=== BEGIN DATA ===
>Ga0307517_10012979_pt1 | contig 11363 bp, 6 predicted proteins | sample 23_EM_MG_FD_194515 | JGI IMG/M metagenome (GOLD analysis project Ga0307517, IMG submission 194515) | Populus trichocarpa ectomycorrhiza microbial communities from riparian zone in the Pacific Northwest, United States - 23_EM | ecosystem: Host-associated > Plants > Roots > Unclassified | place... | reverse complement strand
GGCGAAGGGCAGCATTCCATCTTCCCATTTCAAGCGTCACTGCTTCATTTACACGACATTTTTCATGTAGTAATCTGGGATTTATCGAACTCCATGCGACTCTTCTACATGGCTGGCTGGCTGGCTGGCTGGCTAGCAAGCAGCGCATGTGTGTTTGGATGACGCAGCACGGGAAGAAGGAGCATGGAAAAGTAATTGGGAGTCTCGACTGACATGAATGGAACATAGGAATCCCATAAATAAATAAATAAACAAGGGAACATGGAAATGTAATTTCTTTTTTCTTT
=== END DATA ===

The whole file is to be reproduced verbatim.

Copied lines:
>Ga0307517_10012979_pt1 | contig 11363 bp, 6 predicted proteins | sample 23_EM_MG_FD_194515 | JGI IMG/M metagenome (GOLD analysis project Ga0307517, IMG submission 194515) | Populus trichocarpa ectomycorrhiza microbial communities from riparian zone in the Pacific Northwest, United States - 23_EM | ecosystem: Host-associated > Plants > Roots > Unclassified | place... | reverse complement strand
GGCGAAGGGCAGCATTCCATCTTCCCATTTCAAGCGTCACTGCTTCATTTACACGACATTTTTCATGTAGTAATCTGGGATTTATCGAACTCCATGCGACTCTTCTACATGGCTGGCTGGCTGGCTGGCTGGCTAGCAAGCAGCGCATGTGTGTTTGGATGACGCAGCACGGGAAGAAGGAGCATGGAAAAGTAATTGGGAGTCTCGACTGACATGAATGGAACATAGGAATCCCATAAATAAATAAATAAACAAGGGAACATGGAAATGTAATTTCTTTTTTCTTT